Ancient Moche burials provided insects with banquet


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Peru's ancient Moche exposed their dead to corpse-eating bugs as an act of veneration, archeologists report.

In the current Journal of Archeological Science, J.B. Hucheta of France's Université Bordeaux and Bernard Greenberg of the University of Illinois at Chicago, describe a burial at the "Huacas de Moche" Pyramid of the Moon archeological site in Peru. In 2006, a team excavated about 45 graves from the site.


"The Mochica (or Moche) culture is one of the pre-Columbian civilisations in Peru. It flourished from about AD 100 to 750 on a narrow desert coastal strip of northern Peru, between the Andes and the Pacific," note the authors. The Moche are renowned for their brightly-colored pottery and murals.

In the journal, the team reports on the burial of a man in his twenties, found with four pots, five copper ornaments in his mouth and his skull streaked with red cinnabar. Study revealed, "the skeleton was incomplete and had been disturbed prior to excavation: the left forearm and lower legs were entirely missing; and the right humerus had been put back on the wrong side. In all likelihood, these disturbances were caused by the Moche reopening the grave, and not by tomb plunderers (Huaqueros) who would have removed the grave goods to sell, and not bothered with the skeleton."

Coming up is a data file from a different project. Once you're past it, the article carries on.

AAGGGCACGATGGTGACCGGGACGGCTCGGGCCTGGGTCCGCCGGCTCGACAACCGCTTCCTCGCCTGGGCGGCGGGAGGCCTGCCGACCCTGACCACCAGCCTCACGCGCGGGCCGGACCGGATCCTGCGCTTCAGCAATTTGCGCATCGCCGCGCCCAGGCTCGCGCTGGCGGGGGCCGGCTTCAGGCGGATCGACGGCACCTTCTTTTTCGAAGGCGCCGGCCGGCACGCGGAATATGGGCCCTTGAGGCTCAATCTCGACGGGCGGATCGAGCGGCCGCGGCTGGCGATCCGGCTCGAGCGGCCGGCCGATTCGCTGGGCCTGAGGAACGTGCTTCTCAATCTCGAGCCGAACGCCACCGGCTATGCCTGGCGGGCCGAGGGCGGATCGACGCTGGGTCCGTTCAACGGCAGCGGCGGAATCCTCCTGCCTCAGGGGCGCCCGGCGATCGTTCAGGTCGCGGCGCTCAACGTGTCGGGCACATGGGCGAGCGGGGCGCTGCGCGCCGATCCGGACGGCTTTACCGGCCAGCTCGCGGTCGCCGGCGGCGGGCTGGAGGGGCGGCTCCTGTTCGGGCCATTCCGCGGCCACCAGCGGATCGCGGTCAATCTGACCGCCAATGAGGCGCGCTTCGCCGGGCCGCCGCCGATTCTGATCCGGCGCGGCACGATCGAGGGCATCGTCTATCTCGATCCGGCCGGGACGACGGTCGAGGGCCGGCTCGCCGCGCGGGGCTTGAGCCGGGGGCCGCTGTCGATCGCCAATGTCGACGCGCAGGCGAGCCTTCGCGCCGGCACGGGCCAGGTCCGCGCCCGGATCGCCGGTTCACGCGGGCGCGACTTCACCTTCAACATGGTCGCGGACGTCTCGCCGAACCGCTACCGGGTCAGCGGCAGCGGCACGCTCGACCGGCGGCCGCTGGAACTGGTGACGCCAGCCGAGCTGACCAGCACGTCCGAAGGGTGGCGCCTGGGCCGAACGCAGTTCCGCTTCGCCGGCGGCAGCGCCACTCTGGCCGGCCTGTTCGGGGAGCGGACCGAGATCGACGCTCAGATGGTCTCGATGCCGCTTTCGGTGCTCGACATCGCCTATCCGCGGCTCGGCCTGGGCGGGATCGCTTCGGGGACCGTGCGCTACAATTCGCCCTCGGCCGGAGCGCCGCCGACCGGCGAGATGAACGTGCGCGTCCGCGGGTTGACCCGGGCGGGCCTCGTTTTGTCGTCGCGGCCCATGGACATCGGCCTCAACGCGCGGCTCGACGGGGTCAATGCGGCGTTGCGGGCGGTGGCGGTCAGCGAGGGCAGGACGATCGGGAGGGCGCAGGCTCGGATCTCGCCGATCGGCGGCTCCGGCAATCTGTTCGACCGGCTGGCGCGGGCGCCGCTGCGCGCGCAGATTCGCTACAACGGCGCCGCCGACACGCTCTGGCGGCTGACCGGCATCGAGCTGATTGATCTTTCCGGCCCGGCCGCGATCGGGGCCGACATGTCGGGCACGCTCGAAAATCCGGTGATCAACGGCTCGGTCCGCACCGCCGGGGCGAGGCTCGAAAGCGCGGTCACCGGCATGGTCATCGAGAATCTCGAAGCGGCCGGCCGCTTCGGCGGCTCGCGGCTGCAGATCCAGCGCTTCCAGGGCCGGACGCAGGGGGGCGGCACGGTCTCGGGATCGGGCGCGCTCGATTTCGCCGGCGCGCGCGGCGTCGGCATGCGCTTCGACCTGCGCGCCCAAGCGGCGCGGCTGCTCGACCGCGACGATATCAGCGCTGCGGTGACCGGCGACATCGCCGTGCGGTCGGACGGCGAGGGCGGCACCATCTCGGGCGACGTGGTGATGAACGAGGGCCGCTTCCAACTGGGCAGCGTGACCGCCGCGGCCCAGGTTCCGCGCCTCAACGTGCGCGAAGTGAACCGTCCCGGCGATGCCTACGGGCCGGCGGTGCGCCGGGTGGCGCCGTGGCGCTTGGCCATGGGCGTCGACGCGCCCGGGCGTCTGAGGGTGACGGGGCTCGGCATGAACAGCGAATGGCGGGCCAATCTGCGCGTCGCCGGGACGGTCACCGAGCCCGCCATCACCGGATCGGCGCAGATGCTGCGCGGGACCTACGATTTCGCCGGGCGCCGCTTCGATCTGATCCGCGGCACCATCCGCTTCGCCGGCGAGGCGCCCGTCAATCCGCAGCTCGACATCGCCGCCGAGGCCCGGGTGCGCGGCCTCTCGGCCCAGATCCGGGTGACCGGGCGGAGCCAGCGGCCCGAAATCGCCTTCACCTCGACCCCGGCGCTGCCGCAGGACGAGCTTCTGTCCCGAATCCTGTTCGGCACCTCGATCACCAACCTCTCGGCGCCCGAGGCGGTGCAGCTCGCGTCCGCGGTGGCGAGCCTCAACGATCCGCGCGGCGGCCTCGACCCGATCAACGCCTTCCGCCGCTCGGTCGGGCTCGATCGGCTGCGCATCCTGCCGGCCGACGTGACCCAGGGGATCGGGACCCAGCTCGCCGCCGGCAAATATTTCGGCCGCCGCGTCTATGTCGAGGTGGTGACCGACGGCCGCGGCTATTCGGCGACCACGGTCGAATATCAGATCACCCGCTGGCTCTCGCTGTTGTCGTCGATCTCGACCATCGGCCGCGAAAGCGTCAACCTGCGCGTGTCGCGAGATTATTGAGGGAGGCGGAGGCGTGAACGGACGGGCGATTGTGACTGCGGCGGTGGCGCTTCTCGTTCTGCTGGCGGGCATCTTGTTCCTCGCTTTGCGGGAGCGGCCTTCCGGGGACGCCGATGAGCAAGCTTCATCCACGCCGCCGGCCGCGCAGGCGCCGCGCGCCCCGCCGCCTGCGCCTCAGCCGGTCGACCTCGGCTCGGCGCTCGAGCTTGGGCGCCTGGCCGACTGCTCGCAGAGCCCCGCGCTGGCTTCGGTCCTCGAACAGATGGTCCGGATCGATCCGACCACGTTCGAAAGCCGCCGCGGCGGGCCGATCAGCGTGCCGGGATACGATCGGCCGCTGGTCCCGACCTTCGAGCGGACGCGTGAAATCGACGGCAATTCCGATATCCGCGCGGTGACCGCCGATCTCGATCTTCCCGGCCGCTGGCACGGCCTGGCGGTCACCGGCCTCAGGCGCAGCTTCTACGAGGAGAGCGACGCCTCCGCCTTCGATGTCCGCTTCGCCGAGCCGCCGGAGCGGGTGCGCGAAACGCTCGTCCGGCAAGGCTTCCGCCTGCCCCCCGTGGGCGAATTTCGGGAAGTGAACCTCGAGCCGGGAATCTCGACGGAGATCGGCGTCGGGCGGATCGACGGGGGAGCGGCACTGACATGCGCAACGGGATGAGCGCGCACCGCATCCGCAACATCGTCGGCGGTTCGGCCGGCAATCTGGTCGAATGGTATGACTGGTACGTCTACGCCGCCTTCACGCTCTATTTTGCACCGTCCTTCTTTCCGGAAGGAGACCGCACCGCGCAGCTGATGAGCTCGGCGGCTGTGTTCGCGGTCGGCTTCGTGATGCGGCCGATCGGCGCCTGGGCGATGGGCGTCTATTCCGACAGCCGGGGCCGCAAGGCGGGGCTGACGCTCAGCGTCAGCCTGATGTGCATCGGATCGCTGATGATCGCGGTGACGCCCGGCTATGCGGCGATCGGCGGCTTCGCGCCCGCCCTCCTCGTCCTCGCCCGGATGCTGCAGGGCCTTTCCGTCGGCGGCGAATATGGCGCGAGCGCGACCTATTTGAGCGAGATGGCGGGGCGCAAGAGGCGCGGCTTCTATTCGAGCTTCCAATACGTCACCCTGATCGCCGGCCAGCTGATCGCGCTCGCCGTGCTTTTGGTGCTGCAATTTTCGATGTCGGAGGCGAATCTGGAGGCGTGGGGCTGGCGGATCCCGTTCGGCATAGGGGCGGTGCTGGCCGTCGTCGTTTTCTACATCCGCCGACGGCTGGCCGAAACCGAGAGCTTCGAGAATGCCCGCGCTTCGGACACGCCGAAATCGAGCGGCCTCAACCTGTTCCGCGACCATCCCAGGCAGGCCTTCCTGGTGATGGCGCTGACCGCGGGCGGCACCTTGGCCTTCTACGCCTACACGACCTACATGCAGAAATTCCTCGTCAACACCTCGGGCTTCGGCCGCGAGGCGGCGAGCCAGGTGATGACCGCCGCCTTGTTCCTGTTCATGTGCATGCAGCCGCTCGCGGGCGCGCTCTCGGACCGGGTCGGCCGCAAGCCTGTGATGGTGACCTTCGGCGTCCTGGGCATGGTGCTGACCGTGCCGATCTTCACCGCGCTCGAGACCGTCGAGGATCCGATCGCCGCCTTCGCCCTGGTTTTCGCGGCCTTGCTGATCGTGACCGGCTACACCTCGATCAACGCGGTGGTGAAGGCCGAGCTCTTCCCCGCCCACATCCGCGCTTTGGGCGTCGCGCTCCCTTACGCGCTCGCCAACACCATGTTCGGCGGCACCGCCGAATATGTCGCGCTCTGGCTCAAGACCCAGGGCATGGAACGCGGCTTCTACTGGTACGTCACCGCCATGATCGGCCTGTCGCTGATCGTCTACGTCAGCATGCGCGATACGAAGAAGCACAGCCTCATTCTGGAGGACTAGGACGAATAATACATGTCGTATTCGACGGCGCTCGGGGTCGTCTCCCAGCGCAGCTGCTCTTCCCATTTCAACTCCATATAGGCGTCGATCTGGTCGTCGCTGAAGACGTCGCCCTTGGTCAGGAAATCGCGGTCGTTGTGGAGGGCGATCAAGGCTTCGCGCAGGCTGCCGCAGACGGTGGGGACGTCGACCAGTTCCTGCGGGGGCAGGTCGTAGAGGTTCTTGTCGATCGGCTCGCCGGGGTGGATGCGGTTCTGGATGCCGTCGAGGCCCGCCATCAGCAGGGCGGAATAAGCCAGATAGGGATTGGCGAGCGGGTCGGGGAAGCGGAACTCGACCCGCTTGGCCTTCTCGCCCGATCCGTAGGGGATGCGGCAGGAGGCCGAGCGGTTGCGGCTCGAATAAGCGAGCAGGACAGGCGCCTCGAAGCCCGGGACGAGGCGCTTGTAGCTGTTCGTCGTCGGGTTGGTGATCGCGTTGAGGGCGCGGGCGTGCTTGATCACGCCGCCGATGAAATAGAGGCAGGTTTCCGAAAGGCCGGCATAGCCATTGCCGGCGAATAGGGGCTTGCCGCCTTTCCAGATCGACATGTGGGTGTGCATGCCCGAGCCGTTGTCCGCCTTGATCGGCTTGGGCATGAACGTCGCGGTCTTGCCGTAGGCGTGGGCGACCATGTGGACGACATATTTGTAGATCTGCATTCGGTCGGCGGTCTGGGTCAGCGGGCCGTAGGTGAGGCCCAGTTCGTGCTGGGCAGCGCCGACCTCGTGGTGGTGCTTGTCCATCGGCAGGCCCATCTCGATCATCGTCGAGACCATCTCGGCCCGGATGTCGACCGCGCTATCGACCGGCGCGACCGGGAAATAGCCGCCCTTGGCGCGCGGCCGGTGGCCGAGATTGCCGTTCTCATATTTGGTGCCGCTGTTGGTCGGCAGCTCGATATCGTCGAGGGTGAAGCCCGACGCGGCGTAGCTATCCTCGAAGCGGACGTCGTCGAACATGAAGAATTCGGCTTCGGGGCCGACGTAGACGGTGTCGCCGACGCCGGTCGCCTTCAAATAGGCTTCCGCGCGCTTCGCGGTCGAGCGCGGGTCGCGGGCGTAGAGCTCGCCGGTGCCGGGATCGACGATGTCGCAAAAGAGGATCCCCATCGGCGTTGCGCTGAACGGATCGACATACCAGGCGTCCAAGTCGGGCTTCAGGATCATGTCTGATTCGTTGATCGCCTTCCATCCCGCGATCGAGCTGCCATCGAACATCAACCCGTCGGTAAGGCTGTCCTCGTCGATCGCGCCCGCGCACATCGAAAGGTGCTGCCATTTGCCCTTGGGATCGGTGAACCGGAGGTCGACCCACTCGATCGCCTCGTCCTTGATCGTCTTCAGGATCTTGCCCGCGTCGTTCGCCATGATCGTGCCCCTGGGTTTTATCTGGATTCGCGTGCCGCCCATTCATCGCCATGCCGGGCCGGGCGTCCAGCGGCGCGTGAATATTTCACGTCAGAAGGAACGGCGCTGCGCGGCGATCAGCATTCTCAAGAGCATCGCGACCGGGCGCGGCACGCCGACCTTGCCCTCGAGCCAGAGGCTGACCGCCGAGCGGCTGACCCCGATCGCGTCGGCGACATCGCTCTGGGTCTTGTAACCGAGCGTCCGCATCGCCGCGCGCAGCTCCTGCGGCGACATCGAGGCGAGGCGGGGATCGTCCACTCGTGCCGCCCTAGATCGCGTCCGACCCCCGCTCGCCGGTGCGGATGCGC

Insect remains littered the grave, including the shells of at least 200 blowflies, alongside corpse beetles and other flesh-eating bugs. Moche art at the site contains numerous depictions of such insects, the team notes, surrounding sleletons and war captives, who were likely sacrificed at the pyramid. "Flies and death in Mochica iconography are dramatically depicted on Moche ceramics," say the authors.

Weighing the numbers of insect remains, which would not have reached a body buried at least three feet deep, the archeologists estimate the man's corpse was exposed for at least a week prior to burial. Unlike the ancient Egyptians and other ancient cultures, the Moche may have venerated corpse-eating insects, they conclude:

There is a major difference between the Moche view of flies and that of the ancient Near East, typified by the Egyptians. The latter did everything in their power to prevent flies from destroying the corpse, including enclosing written prayers with the body and embalming. The Egyptians hoped the ka would accompany the body of the deceased into eternity, whereas the Moche deliberately exposed the body to the flies with the hope that the anima or spirit of the deceased would be carried from the maggots into adult flies and through close contact with people, complete the human cycle.

The archeologists hope that other scholars can borrow forensic investigation techniques of using insect remains to estimate death conditions for similar "funerary archaeoentomology" efforts.